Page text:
Sterling Software is to acquire Texas Instruments' software operation to create a $360 million application development business.
Texas Instruments, continuing a programme of divesting itself of non-core units, agreed today to sell TI Software to the fellow Dallas-based company for $165 million in cash. Once the deal is completed in about two months' time, Sterling will merge its new acquisition into its own application tools unit and both product lines are likely to be combined and jointly branded within a year, said one source.
The main motivations for Sterling seem to be to plug weaknesses in its own lifecycle product, Key - TI's tools are seen as being stronger at the implementation end and it is further advanced in the fashionable area of component development; and to broaden its geographic spread. "We will gain TI's 700 customers, and its channels will be of great benefit," said Sterling's UK marketing manager, Paul Francis. TI is also stronger in Europe, while Sterling's main base has been in the US.
The next few weeks will be spent addressing any product overlaps and deciding the future of staff and executives. Company spokespeople said the products are largely complementary and users should see "no significant disruption" but would not give further details.
As for personnel, TI Software's president, Bob McLendon, is likely to become president of the combined unit, reflecting the financial weight of the newcomer - TI Software made revenues of around $250 million last year, compared to $109.8 million for Sterling's development division.
In a joint statement, the companies said they expect to offer jobs to nearly all the TI Software employees. Terry Booth, UK head of TI Software, who admitted his own future and that of other executives was "uncertain", said he believed Sterling was serious about keeping as many other employees as possible. "Acquisitions normally fail because employees leave," he said. "Sterling is well aware of that."
Sterling had its own experience of a difficult acquisition when it bought Case vendor Knowledgeware. UK marketing manager Paul Francis admits that was a problematic merger but claims "we definitely learned a lot of lessons from that acquisition".
Some analysts see the acquisition of TI Software as a move to plug some of the weaknesses of the core lifecycle development product Sterling acquired with Knowledgeware, now renamed Key. According to the Gartner Group, Key and TI's Composer application toolset are "complementary more than overlapping", with Sterling stronger at the analysis end and TI in execution and implementation."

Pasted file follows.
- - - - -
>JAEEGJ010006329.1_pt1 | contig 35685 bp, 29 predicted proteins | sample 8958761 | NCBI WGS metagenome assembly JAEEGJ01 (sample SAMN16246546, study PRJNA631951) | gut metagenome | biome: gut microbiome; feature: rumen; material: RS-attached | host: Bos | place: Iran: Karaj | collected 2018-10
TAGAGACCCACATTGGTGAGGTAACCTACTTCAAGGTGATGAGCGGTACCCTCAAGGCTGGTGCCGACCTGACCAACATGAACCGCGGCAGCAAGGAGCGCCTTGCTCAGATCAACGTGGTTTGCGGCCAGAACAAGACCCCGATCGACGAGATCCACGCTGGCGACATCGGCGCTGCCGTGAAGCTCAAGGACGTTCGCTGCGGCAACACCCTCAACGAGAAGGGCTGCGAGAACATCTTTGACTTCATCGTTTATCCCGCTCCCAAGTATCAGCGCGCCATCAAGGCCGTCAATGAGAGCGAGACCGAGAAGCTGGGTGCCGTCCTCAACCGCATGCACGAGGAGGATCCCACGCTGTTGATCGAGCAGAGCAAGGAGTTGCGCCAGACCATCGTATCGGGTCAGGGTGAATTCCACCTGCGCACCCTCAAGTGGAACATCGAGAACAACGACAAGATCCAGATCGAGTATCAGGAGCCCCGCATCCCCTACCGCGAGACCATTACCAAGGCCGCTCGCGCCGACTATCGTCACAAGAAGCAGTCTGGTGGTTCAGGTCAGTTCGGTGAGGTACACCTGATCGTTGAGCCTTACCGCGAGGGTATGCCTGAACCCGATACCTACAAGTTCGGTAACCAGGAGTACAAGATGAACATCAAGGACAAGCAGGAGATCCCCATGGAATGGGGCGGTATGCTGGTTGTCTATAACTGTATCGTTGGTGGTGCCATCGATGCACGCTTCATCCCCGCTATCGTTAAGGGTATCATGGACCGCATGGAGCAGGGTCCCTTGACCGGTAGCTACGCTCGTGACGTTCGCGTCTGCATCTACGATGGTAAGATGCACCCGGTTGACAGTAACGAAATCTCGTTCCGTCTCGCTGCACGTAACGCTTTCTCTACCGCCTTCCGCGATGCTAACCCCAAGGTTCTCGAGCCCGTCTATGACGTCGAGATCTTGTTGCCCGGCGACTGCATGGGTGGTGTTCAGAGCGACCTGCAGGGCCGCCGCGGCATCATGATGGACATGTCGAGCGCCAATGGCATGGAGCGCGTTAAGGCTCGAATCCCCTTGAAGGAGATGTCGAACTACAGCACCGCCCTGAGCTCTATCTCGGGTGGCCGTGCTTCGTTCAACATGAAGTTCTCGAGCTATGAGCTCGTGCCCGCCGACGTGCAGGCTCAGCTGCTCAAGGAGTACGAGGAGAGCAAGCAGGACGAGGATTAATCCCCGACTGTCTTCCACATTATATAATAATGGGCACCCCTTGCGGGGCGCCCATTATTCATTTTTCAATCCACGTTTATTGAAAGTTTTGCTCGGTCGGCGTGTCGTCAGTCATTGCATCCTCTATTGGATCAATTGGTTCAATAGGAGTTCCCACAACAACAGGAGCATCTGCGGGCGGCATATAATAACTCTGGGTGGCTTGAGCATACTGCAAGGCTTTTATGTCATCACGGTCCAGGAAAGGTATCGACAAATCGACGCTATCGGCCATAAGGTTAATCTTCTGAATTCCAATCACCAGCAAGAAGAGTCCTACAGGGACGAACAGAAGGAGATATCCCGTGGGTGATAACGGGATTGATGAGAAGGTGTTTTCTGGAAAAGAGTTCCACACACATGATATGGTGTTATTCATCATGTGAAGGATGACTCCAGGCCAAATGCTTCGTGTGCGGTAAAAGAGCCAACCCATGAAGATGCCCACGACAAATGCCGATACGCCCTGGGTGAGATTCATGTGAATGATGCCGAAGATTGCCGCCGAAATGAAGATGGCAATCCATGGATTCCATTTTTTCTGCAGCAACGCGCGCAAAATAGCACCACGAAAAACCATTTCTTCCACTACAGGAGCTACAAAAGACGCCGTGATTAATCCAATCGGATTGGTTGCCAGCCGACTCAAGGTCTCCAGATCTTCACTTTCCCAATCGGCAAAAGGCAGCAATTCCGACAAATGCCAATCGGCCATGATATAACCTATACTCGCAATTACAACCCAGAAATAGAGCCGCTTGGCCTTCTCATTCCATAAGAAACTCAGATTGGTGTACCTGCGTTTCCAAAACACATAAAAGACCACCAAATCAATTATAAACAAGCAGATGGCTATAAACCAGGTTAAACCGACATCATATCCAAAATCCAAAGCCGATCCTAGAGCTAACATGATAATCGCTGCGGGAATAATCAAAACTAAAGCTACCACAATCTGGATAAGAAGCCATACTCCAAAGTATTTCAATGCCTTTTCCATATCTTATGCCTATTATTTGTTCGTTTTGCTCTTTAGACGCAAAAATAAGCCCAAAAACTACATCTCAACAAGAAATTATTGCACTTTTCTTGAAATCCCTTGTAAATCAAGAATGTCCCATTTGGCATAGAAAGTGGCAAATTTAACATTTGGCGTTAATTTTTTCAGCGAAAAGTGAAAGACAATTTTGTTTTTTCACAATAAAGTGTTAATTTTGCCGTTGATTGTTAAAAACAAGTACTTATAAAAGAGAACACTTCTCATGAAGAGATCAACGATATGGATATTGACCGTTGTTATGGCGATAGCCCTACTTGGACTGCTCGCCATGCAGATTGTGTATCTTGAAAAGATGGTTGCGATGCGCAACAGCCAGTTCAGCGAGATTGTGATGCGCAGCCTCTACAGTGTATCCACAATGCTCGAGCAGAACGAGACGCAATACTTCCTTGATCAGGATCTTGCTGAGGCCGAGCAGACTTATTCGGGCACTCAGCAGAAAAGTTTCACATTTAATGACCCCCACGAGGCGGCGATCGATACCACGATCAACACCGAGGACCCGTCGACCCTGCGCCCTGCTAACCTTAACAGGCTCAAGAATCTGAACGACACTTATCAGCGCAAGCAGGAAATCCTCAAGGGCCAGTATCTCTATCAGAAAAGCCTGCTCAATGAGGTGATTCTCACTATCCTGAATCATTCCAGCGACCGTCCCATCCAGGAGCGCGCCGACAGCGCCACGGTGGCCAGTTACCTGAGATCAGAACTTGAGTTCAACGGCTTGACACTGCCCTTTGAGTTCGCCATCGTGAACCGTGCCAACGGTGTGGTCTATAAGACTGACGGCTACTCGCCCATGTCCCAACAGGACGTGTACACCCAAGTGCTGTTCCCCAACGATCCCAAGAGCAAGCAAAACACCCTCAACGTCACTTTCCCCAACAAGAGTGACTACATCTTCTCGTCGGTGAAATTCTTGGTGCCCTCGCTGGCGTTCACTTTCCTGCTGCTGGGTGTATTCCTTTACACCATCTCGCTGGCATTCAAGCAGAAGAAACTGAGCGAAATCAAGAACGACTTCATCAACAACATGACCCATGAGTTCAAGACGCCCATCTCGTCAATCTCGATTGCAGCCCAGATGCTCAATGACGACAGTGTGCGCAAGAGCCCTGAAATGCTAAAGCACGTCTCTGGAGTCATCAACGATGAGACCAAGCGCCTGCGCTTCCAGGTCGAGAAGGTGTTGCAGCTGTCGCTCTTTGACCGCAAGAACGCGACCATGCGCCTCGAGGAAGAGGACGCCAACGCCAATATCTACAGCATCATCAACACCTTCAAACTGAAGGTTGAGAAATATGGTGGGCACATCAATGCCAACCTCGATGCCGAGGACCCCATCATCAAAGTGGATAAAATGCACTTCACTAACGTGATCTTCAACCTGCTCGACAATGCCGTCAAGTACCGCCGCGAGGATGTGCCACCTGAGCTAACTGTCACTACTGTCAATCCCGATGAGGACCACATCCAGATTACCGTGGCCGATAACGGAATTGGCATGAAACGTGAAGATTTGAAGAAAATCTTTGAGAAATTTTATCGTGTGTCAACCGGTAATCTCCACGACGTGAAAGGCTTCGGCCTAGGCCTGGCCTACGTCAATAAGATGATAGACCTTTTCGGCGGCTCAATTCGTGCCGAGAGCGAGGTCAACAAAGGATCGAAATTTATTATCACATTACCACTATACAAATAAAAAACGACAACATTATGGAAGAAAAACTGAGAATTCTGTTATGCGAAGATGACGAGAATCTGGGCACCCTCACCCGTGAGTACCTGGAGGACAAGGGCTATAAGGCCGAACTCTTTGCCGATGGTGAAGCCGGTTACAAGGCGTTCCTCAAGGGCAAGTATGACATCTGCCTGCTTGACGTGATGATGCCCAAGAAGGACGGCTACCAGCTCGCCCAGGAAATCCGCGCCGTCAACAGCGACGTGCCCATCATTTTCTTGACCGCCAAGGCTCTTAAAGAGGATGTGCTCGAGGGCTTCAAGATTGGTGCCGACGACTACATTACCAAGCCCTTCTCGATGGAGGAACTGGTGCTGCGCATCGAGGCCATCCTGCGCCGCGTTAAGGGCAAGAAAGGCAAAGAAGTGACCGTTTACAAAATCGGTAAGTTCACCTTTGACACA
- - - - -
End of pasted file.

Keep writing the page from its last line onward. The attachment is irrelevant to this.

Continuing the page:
Booth agreed with this view: "We have some joint customers using Sterling for analysis and TI for code generation." Francis added: "The integration of these products should be of great benefit to Key, strengthening it particularly at the implementation end of the lifecycle."
"Texas Instruments Software is a pioneer and leader in component-based development, clearly themost advanced and fastest growing development technology," said Sterling president Sterling Williams in a statement. Texas Instruments' president Tom Engibous added: "With TI accelerating its focus on digital signal processing solutions, the time is right for TI Software to become part of a company that is equally focused on delivering products and services to the software industry."
Booth agreed: "It was nice to have a $10 billion benefactor but we were never part of the core business. We will now have better responsiveness to developments and better product planning."
Cotton seedling freezes to death as Chang'e-4 shuts down for the Moon's 14-day lunar night
Fortnite easily out-earns PUBG, Assassin's Creed Odyssey and Red Dead Redemption 2 in 2018
Meteor showers as a service will be visible for about 100 kilometres in all directions
Saturn's rings only formed in the past 100 million years, suggests analysis of Cassini space probe data
New findings contradict conventional belief that Saturn's rings were formed along with the planet about 4.5 billion years ago